Bamboo Shoots Two Ways : Ceviche and Picadillo


 Osa Eats

Barbara Burkhardt

Barbara is the owner of Jade Luna Home Made Ice Cream, downtown main street, and sells a wide variety of homemade delicacies at the Friday Matapalo farmer’s market at Martina’s Bar.  Contact her directly


When my friend Paul asked me if I were interested in writing this food column, I immediately said yes because it’s the wet/low season and I have time on my hands. This is not a recipe corner. If you want a recipe, Google it. If you want nutrition or calorie count, Google it. If you want to know what is the airspeed velocity of an unladen swallow, Google it.

A Tico with a machete

A Tico with a machete

This column is a glimpse into my lifestyle and eating habits here in rural Costa Rica. When I moved here 15 years ago we had no big American style supermarket. There were no specialty imported products. The butcher would get a whole cow, and if you were there at the right time you might get some liver or the tenderloin, and that would be it until the next cow. Although we now have many more products available to us, they are cost prohibitive because of shipping and import taxes. In tourist season when there is cash flow we splurge, and in low season, many times we forage.

Peeling bamboo

Peeling bamboo

As I mentioned before it’s now the low season, and today is one of those days when we foraged our food from the woods. Here in the tropics bamboo is widely used as a cheap (or free) and ecologically responsible building material, but it’s not commonly eaten. I don’t know why, and I guess I’m letting my little secret out of the bag. Bamboo shoots are edible, delicious and nutritious!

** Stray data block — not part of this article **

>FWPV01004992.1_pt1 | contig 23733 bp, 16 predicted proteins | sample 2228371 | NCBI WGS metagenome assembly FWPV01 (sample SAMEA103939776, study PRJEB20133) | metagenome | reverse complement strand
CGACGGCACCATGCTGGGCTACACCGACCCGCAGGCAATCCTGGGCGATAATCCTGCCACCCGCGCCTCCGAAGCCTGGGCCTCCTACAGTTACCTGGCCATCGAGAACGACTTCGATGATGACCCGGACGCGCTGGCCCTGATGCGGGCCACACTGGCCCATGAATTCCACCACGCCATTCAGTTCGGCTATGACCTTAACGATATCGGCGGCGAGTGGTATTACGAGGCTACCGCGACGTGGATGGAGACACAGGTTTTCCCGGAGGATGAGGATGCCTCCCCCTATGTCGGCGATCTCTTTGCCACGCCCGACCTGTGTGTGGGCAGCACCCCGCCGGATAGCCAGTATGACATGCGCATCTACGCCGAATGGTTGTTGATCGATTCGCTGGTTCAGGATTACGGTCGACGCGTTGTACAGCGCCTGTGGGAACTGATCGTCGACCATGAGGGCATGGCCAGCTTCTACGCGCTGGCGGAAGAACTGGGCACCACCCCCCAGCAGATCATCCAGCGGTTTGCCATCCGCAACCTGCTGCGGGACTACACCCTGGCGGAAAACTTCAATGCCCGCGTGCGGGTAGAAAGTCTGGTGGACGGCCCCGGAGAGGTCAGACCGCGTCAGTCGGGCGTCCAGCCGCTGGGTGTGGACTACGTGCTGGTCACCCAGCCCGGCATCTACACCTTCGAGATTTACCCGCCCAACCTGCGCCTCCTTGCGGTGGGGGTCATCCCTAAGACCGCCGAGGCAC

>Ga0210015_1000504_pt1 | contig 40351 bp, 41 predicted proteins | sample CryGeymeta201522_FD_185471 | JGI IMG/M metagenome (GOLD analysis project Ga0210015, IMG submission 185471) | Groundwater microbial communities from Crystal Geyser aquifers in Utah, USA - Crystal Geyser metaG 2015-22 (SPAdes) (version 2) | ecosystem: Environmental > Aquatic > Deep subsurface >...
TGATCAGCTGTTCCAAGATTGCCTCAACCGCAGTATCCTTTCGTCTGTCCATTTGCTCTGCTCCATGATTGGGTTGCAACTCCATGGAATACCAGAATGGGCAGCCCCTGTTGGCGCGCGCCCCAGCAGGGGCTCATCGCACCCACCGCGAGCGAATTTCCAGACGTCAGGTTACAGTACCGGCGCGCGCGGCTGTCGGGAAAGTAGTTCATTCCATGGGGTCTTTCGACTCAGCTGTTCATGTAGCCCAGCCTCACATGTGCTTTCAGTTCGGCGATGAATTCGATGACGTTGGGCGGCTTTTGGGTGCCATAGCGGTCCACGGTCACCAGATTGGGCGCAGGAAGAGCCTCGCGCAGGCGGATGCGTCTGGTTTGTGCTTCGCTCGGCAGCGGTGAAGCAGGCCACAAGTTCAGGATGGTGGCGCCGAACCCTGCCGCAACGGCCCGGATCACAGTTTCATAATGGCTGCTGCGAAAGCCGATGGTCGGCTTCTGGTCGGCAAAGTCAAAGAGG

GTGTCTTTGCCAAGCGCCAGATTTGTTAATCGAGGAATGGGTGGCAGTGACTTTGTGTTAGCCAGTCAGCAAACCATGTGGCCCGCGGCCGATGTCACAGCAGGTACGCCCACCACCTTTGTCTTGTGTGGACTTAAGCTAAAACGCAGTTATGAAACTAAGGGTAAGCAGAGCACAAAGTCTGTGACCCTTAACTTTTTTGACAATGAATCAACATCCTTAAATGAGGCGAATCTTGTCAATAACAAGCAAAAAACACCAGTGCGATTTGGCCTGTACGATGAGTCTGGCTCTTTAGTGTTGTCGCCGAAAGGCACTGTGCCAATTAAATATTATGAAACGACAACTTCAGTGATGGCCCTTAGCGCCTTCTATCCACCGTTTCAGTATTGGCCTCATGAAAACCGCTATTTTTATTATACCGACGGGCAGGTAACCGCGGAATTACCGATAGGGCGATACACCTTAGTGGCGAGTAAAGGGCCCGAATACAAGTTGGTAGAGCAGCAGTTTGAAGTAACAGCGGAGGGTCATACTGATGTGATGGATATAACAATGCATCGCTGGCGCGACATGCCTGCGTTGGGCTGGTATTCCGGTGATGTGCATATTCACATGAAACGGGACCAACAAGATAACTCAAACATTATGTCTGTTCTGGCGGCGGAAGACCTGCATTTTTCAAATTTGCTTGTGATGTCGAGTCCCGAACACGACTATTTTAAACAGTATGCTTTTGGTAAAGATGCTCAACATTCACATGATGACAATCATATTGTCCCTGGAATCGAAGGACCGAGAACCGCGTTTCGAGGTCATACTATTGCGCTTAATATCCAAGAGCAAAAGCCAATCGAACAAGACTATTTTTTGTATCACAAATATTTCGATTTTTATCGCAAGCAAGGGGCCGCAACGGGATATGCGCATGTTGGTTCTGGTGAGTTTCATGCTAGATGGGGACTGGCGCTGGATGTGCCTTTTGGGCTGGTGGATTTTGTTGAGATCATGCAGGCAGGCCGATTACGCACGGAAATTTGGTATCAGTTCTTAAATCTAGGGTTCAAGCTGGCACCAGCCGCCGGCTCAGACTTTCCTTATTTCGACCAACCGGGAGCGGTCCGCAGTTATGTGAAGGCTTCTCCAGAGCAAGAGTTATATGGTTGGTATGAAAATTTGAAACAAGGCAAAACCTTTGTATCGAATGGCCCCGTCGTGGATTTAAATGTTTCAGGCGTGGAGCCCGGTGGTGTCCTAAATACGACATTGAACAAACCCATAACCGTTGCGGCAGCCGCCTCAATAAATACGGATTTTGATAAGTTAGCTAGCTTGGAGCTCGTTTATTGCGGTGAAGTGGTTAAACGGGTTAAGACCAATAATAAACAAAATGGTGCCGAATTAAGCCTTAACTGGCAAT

The first thing you need is a Tico (Costa Rican Male) with a machete. If you can’t find one of those you’re probably not in Costa Rica, and will have to rely on your local Asian market.  Secondly you have to convince that Tico to hop the fence and trespass on your neighbors property (that’s usually not a problem) to chop and peel those bamboo shoots for you. There must be compensation because there are millions of tiny fibers that stick to the skin and itch. It’s a sweaty dirty job. Once the hard part is done the rest is a walk in the bosque!

cut up bamboo

Bamboo shoots cut, cooked, drained, and soaked overnight

Bamboo has a toxic substance called hydrocyanic acid, and so has to be cooked to remove this and any bitterness. Cook the fresh bamboo shoots with some rice bran or un-rinsed rice (the starch helps in removing the toxins by absorbing them) until tender (20¬30 minutes). Drain and soak in fresh cold water for 30 minutes to remove any bitterness. Drain and soak again, overnight in the refrigerator if possible. Now your shoots are ready to be used in your favorite salad, rice dish, vegetable stir-fry, or in today’s preparations, Bamboo shoot ceviche and picadillo!

Bamboo Shoot Ceviche

ceviche fixings2



  • 2 cups of small diced bamboo shoots
  • 1/2 small red onion finely chopped
  • 1/2 sweet red pepper finely diced
  • ¼ cup chopped cilantro
  • 1 cup of fresh squeezed lemon/lime juice
  • 1 cup lemon/lime soda (sprite, fresca, 7 up, ginger ale, or soda water)
  • Sea salt, fresh ground black pepper and hot sauce to taste
  • Soda crackers, tortilla chips, or plantain chips to serve along side

Mix all ingredients (except crackers) together, adjust seasoning to taste and chill for a few hours for the flavors to marry. Impress your friends and Enjoy!

Note: This recipe also works for hearts of palm, fish, shrimp, squid, octopus, clams etc. For raw seafood double the lemon juice.


Bamboo Shoot Picadillo

ceviche fixings



  • 2 cups of small diced bamboo shoots
  • ½ small red onion finely chopped
  • ½ sweet red pepper finely diced
  • ¼ cup chopped cilantro
  • 2 cloves minsed garlic
  • 1 Tlb. olive oil
  • 1 cup of chicken stock or water and 1 bullion cube
  • 1 tsp. achiote (optional)
  • 1 Tlb. Salsa lizano (optional)
  • Sea salt and fresh ground black pepper to taste

Sautee the garlic, onion, and pepper in olive oil over medium heat for 5 minutes or until soft. Add bamboo, stock, achiote, and salsa lizano and cook over medium heat stirring occasionally for another 15 minutes or so until the liquid is absorbed. Add the cilantro and adjust seasoning. Serve with fresh hot tortillas!

Note: this recipe also works with fresh hearts of palm.

picadillo tacos

Bamboo-shoot picadillo on tortillas

Buen Provecho!

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